New documentary explores New England’s winter surfing culture

Even in the winter time, intrepid groups of New Englanders are using surfing to build a tight-knit community around the waves.

GBH Winter Surfing
A new documentary called "Winter Surfing: New England's Best Kept Secret" explores the region's cold-weather surfing culture. Greg Shea/GBH

Greg Shea said it all started with a “relentless” recruiting campaign by neighbors (and close friends) Nick Lunger and Scott Reiland to get Shea to join them for some weekend surfing — in the dead of winter.

“I’m always like, ‘Nah, man,'” Shea, 45, recalled. “Sunday mornings, that temperature ocean? No way.”

But Lunger and Reiland kept up the requests, and Shea, a producer and director at GBH’s studios in Boston, soon felt the creative gears turning in his brain.

“I always tucked away in the back of my head, you know, that’s a good visual story. Especially when they texted me pictures with the frozen ice beards and stuff, I was like, that is wild that they’re doing that stuff.”


That curiosity led to Shea’s new GBH documentary, “Winter Surfing: New England’s Best Kept Secret,” highlighting an intrepid culture of surfers from Maine to Rhode Island who take to the waves no matter the weather.

Armed with a wetsuit and a camera, Shea captured surfers as they braved the elements: how they suited up, how they stretched, and how they coped with surfing and toppling into the freezing ocean swells in sometimes sub-zero conditions.

But while there’s plenty to say about the frigid conditions his muses surfed in and how much work it took to stay warm — from keeping hot water thermoses in their wetsuits to drinking hot chocolate after being in the water — Shea said the ties that bind the surfers are even more compelling than the act of surfing itself.

“[Nick] said something that totally stuck with me,” he said. “He was like, ‘Greg, New England surfing is not about the waves. It’s about the community. It’s about the people. We go out whether it’s two feet or 10 feet.

“You’re going to do it because of the people you’re with, or you do it because it’s how to de-stress or get away from everyday life… I love that it’s a diverse cast, but they all relate to that. They all share those same things.”


Shea, who hasn’t been surfing before, even said working on the film has inspired him to dive into the culture himself. Last weekend, he went out to surf for the first time.

“It was intimidating and difficult,” he said, “but I’m going back.”

“Just go for it”

Like Shea, 32-year-old Pam Chevez of Scarborough, Maine, one of the film’s central characters, didn’t have much experience with surfing until fairly recently.

But for Chevez, a graphic designer who emigrated from Mexico City six years ago, water was always special.

“I did grow up going to the water a lot mostly because of my mom’s job,” she says in the film. Pam’s mother, Blanca, frequently took her and her younger brother to Cancun while attending scientific conferences there. (Blanca is currently working on a Ph.D. in physics.)

“My mom’s like, ‘It’s so hard to keep you out of the water,'” Pam adds.

When Chevez first came to Maine, she said she was just “trying to stay sane” as she waited for work paperwork to come through and searched for some community aside from the partner she lived with at the time. Then, one day, she recalls taking a walk on the beach in the springtime and spotting some surfers in the ocean.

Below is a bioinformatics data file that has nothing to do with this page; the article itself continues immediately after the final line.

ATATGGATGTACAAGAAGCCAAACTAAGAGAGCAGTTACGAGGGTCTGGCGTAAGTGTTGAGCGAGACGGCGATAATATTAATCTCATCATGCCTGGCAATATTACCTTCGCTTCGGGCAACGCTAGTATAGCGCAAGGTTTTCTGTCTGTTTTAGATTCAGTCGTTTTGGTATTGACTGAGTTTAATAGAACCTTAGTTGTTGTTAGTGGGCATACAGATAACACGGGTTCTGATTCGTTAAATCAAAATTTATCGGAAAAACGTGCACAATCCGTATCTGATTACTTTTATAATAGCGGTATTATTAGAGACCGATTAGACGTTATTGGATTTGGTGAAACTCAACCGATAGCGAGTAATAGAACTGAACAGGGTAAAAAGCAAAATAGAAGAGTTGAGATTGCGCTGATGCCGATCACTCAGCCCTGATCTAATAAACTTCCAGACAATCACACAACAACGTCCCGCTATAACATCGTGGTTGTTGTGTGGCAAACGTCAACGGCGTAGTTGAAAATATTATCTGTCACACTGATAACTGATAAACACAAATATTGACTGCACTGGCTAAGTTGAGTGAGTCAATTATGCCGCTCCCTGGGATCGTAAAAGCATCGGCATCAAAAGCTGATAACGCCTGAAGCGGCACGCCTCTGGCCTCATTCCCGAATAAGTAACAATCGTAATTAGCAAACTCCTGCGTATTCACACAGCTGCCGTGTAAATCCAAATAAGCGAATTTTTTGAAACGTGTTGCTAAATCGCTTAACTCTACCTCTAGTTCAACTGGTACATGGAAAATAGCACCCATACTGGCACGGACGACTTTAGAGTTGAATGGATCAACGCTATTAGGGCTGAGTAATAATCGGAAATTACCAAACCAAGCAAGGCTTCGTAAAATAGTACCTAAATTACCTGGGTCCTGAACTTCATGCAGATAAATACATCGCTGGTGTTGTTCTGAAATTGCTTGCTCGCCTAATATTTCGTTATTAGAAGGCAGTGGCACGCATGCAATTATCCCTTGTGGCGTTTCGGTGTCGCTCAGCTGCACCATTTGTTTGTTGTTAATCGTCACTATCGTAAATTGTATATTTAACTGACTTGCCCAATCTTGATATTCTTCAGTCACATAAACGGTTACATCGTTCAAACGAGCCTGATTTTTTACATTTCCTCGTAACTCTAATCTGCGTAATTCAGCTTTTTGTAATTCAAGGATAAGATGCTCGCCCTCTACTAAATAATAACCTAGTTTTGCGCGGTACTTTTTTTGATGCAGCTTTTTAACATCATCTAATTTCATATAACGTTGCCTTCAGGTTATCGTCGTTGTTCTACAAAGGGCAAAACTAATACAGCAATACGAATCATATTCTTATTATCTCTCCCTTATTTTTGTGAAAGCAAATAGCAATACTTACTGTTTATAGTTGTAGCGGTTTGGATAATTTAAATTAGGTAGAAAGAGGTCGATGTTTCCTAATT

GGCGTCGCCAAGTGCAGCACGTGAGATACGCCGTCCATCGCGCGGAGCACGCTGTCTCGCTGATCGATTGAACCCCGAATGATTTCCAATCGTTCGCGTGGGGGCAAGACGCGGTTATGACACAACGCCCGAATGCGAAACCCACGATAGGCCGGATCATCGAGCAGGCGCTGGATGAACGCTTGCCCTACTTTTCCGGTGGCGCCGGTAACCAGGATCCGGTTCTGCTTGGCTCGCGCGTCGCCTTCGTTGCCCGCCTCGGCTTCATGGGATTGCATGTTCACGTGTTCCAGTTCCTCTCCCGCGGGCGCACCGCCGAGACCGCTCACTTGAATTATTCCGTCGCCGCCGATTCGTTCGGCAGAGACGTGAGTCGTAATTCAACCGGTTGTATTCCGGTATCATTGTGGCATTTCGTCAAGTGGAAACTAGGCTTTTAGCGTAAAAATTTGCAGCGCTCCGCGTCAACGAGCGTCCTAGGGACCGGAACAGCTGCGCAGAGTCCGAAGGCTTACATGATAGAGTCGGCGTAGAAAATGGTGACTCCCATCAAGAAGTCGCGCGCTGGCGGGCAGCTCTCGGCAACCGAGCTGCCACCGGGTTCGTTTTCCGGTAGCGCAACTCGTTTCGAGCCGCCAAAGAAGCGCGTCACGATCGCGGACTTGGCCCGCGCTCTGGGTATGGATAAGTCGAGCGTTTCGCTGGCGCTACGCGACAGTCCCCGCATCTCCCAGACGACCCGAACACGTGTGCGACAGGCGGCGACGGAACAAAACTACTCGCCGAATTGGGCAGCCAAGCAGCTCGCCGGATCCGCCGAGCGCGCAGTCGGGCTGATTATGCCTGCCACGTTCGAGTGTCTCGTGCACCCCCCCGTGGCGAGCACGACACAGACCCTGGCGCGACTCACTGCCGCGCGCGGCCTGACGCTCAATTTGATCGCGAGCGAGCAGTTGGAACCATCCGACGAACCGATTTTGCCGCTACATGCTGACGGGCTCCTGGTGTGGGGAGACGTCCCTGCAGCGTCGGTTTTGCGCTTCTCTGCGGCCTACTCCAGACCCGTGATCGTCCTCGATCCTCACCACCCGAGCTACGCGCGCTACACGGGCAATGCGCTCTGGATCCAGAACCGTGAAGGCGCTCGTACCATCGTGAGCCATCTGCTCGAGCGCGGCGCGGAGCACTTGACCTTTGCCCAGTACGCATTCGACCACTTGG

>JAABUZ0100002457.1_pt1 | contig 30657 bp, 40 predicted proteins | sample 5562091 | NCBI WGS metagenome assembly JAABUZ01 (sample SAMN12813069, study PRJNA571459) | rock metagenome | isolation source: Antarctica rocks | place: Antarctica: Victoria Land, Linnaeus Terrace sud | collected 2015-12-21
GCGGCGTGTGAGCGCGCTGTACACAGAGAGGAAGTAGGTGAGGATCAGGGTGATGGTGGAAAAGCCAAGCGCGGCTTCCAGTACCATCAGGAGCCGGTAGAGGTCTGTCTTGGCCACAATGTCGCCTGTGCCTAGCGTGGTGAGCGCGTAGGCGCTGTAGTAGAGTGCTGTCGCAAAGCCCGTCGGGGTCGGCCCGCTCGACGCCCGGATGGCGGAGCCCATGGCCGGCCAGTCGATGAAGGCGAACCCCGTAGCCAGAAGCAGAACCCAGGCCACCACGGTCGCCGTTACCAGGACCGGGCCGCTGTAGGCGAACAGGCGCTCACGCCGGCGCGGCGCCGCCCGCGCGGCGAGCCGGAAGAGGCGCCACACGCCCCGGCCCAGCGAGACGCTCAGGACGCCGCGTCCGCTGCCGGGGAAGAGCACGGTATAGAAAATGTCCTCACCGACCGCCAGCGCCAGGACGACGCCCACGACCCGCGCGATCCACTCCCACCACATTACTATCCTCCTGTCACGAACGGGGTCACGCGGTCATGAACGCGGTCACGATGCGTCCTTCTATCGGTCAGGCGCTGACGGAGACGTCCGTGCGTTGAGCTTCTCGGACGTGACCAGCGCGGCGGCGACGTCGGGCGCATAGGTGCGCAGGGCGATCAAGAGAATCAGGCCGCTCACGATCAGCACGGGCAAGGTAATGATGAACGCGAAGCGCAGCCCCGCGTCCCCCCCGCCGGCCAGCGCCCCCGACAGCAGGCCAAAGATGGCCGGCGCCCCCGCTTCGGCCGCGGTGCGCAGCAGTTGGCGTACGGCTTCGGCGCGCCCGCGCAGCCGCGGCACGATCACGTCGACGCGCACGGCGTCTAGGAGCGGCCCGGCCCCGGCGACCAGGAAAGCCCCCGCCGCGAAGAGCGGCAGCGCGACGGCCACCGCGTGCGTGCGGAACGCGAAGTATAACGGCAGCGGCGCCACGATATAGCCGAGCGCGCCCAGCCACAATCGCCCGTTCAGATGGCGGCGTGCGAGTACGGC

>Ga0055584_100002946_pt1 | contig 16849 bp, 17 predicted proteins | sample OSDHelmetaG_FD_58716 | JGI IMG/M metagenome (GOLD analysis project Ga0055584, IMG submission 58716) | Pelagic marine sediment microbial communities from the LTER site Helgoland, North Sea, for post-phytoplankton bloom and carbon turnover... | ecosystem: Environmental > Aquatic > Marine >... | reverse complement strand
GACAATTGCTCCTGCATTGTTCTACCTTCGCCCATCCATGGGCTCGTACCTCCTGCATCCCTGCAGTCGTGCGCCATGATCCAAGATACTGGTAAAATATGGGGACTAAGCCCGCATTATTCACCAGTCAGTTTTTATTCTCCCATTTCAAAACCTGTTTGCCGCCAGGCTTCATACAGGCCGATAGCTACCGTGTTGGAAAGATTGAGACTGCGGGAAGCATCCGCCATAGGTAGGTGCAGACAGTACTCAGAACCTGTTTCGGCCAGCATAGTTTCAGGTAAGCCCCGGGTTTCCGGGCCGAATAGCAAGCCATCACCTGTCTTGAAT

Pam Chevez. Greg Shea/GBH

“[Surfing] had never really crossed my mind in Mexico because it’s pretty unaffordable to do it, especially living in Mexico City. You have to travel to the beach,” she explained. “So when I saw them, I was like, ‘Well, I’ve got to do something. I’m going crazy. I can’t work. I don’t have friends. I’m pretty new here.'”


Chevez then plied her artistic trade with Black Point Surf Shop in Scarborough, painting surfboards in exchange for surfing gear of her own. Then, in 2017, she tried surfing for the first time — in the summer, though: “It took another year [to do winter surfing] because it was so cold,” she laughed.

Now, she’s one of the co-founders of Maine Women Surf, hoping to pay forward the community and fulfillment she found in surfing by bringing a more diverse community to the water as well.

“I am so fortunate that I found community out there that actually allowed me to be in the water. But what happens with the other people that really don’t have access?” she said. “They probably don’t even know the ocean quite yet. They live pretty close to it, but probably they have never seen it…There’s a lot of women out there who need community or who need to see that they’re not by themselves.”

“If you ever want to try something, go for it. It can be intimidating especially when you don’t know what you’re dealing with, but don’t give up.

Pam Chevez

Chevez admits it can still be challenging at times to navigate cultural barriers and to bridge those divides to help grow the surfing community in the region. But the same spirit and creativity that led her to take a chance on surfing make her confident hers and Maine Women Surf’s mission will be successful in the long run.

And for those who have trepidations about trying surfing, especially in the wintertime, she echoes the same advice she tried to live by: just take the leap.

“If you ever want to try something, go for it,” she said. “It can be intimidating especially when you don’t know what you’re dealing with, but don’t give up and just try to find a way, and if you don’t like can find a way, maybe it will come at some point, but I say there’s enough space for everyone to make things happen…just go for it, go do it.”


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